Sunday, March 25, 2012

The Education of an Artist - Part 2

Apples - for my first college drawing course-1985.

  Q: What separates a good artist from a truly successful, great artist?
I think it has to be a combination of dedicated hard work, truthful expression and luck. Sometimes it's not enough to be talented or to work hard, you have to be in the right place at the right time in order to take advantage of opportunity. I think in some regards you need to be lucky, but you can make your own luck by working hard and being in a place where you can embrace possibilities when they are presented. Nobody is a success without hard work though.
Q: What resources have helped you to become a professional artist?  How important are mentors, critique groups, art groups, additional workshops or training, to becoming successful?
Have a strong network of professional friends- people who can help you, motivate you when you are struggling and celebrate with you when you have success. You can't create in a vacuum and having like minded friends is a great resource. Getting a graduate degree allowed me to meet a number of artists who I respect and are now among my best friends. I try to attend at least one workshop a year with an artist that I respect and want to learn from. I also like to get out and paint with other artists as often as possible. Any time you can be around really great artists, you learn and are pushed to improve.  All these things keep the creative juices going.
Q: How important are learning the business aspects of art, such as  marketing, negotiations, contracts, taxes, etc.?  Where did you learn  the business side to art? Do you do this yourself, or do you hire someone to do these things for you?
It is critical to know how to run a business because, like it or not, artists are in business to make money. If you don't make a living, you are just a hobbyist. If you don't want to do certain aspects of business for yourself, then pay someone to do it for you, but know every facet of the business regardless of whether or not you do them yourself. I had a business class in my undergrad studies but learned more by doing than I did in class. As good as they are, classes are just theory until you do it.  I don't have an agent at the moment so I do most aspects of the business myself but pay others to do accounting and taxes and some promotional aspects like web and graphic design.
 Q: What are the best ways for an artist to market themselves and get their name out there?
So many ways, so many price ranges. The common denominator is that it takes money to make money. Be willing to invest in yourself and get your work out there. Websites and blogs are a given and a good place to start. Postcards and ad pages still work to grab attention. Pick the top 100 clients you would like to work for and court them with great images every 2-3 months. It only takes a few really great clients to launch a career.
Q: What advice would you give to students and future artists on what they need to do to become a successful artist?
Draw, paint, repeat. Do it every day and don't stop. Artists that survive and thrive are the ones that never, ever give up.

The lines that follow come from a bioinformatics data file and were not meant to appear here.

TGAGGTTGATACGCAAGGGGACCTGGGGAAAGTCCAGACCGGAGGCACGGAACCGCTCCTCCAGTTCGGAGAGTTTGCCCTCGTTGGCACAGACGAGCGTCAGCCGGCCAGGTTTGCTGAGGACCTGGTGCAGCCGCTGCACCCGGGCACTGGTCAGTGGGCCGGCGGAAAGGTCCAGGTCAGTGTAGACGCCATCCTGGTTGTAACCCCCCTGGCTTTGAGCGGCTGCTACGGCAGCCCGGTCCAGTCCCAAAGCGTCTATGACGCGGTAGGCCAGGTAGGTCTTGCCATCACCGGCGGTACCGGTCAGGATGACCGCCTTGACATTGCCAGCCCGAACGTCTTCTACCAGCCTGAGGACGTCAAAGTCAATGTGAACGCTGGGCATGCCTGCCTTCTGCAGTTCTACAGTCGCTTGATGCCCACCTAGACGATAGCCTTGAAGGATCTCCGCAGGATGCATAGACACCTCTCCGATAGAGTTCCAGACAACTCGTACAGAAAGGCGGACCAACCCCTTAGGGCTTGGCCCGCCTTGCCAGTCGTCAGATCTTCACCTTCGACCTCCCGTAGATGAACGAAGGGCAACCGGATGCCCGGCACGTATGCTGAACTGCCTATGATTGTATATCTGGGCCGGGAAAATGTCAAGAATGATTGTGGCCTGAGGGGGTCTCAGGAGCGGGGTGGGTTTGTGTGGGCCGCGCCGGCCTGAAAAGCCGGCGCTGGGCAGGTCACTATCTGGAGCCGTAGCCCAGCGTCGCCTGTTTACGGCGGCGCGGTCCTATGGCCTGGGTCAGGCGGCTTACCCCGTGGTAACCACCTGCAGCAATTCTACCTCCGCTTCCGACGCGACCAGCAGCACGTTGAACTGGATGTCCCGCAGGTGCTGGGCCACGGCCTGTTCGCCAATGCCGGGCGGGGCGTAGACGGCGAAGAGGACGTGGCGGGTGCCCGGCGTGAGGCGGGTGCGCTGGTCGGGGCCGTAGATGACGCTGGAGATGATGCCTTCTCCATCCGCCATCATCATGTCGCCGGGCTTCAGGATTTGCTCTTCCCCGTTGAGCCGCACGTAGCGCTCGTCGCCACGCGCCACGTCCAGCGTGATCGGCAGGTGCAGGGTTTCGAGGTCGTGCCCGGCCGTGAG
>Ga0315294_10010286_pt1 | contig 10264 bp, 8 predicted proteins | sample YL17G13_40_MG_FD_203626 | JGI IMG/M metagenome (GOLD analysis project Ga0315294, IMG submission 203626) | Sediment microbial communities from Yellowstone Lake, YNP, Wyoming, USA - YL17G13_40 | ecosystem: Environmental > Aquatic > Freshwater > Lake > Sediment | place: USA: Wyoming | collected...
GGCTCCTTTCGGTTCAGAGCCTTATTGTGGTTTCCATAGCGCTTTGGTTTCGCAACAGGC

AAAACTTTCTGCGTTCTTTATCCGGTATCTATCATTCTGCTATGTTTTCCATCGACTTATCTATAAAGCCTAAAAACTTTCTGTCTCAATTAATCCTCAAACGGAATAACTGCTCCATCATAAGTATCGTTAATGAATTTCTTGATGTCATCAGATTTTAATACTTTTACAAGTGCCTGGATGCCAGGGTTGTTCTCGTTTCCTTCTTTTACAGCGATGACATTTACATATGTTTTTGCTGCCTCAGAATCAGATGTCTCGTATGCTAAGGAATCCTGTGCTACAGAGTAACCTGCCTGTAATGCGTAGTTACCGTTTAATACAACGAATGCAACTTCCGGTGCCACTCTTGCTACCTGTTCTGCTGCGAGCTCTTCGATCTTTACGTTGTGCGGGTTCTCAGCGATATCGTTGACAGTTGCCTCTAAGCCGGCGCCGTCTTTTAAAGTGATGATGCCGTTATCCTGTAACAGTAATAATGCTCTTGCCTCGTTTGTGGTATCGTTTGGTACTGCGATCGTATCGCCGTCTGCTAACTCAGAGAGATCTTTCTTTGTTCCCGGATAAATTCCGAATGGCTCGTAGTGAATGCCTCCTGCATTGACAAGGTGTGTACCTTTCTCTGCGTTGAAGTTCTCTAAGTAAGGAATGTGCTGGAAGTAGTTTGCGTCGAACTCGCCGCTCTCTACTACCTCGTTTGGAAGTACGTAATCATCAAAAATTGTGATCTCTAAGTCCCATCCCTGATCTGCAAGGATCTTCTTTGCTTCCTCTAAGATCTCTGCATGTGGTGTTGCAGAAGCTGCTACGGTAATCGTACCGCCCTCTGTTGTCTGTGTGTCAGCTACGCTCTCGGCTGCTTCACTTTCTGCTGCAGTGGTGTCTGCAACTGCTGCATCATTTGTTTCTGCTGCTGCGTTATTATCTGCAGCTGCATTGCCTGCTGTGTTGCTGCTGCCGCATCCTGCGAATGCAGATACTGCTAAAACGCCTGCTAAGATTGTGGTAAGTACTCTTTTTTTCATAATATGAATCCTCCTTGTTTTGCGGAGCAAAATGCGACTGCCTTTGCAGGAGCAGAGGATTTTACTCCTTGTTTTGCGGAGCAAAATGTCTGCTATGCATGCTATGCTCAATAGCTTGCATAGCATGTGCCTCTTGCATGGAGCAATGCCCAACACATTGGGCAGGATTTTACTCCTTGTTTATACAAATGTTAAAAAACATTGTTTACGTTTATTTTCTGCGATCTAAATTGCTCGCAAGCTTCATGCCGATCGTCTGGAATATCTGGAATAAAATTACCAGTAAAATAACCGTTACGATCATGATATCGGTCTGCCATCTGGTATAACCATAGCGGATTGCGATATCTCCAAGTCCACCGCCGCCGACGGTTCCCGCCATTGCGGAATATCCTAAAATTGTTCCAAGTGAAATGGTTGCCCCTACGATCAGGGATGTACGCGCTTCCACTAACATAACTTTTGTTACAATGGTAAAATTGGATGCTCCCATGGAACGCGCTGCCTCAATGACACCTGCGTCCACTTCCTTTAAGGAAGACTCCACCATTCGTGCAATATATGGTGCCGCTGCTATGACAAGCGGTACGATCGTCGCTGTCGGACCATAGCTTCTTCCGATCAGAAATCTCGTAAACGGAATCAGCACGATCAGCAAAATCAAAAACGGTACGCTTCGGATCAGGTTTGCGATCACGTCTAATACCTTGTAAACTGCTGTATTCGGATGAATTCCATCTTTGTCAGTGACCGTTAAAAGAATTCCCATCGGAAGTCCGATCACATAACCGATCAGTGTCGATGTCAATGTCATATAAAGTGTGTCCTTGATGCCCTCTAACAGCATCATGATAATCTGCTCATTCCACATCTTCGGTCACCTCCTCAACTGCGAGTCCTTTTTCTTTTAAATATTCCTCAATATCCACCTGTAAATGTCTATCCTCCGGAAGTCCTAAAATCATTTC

Q: What advice would you give to art educators on how to help prepare students to become successful professional artists?
Teach them how to draw, how to think and help them learn how to be authentic. If they can pull artistic expression from their soul, they will find a unique voice that will set them apart from the artistic masses. A strong work ethic and solid craftsmanship is a must also.
Q:  There are a large number of students graduating with art degrees with only a small percentage able to successfully transition from being a student to making it as a full time professional artist Many continue to create art part time while working another job unrelated to the arts. Only a few actually succeed at making a career out of it. Why do you think so few artists are making that transition?
As I mentioned in a few of the earlier questions, There are multiple factors including luck, talent (or lack thereof ) and motivation that may contribute. One thing is certain though,  artists who HAVE to make art are far outnumbered by those those who merely like to make art or who find it interesting but have no real passion for it. A career in art is wrought with stress and sacrifice and I think few really have the stomach to do it full time or long term. The uncertainty of finances I think is a huge factor. That and the fact that many artists simply do not know how to sell their art or can't sell enough of their art to be viable. There are many factors, but I think those are the critical ones.
 Q:  Do you feel that art programs are doing enough to prepare students to enter the workforce  If not, what should be added to the curriculum to better prepare students to make a living as a professional artist?  What areas do you think should be improved in art education?
I Think most schools are trying to do a good job, but the intangibles of  being a successful artist probably can't be taught effectively on a mass scale. It is just very hard to teach things like passion, curiosity,  tenacity and hard work in an institutional setting. Some things just have to be learned by doing.

That concludes the interview. I would love to hear your thoughts. Please share your comments, thoughts and ideas on this subject in the comment section below!


Donna Jeanne Koepp said...

Great interview. So many words of wisdom and experience here. I think I'll print it out and put it in the front of my sketchbook to catch my eye and review. While I'm working a "day job", every morning I'm in my studio at 4am. Most days I get 1 hour on weekends maybe 2-3 hours. It is amazing how much I can get done this way. I admire the "dedication" theme to your message. Thank you!

Beth said...

I agree with Donna. As an art student this was just what I needed to read. Thank you!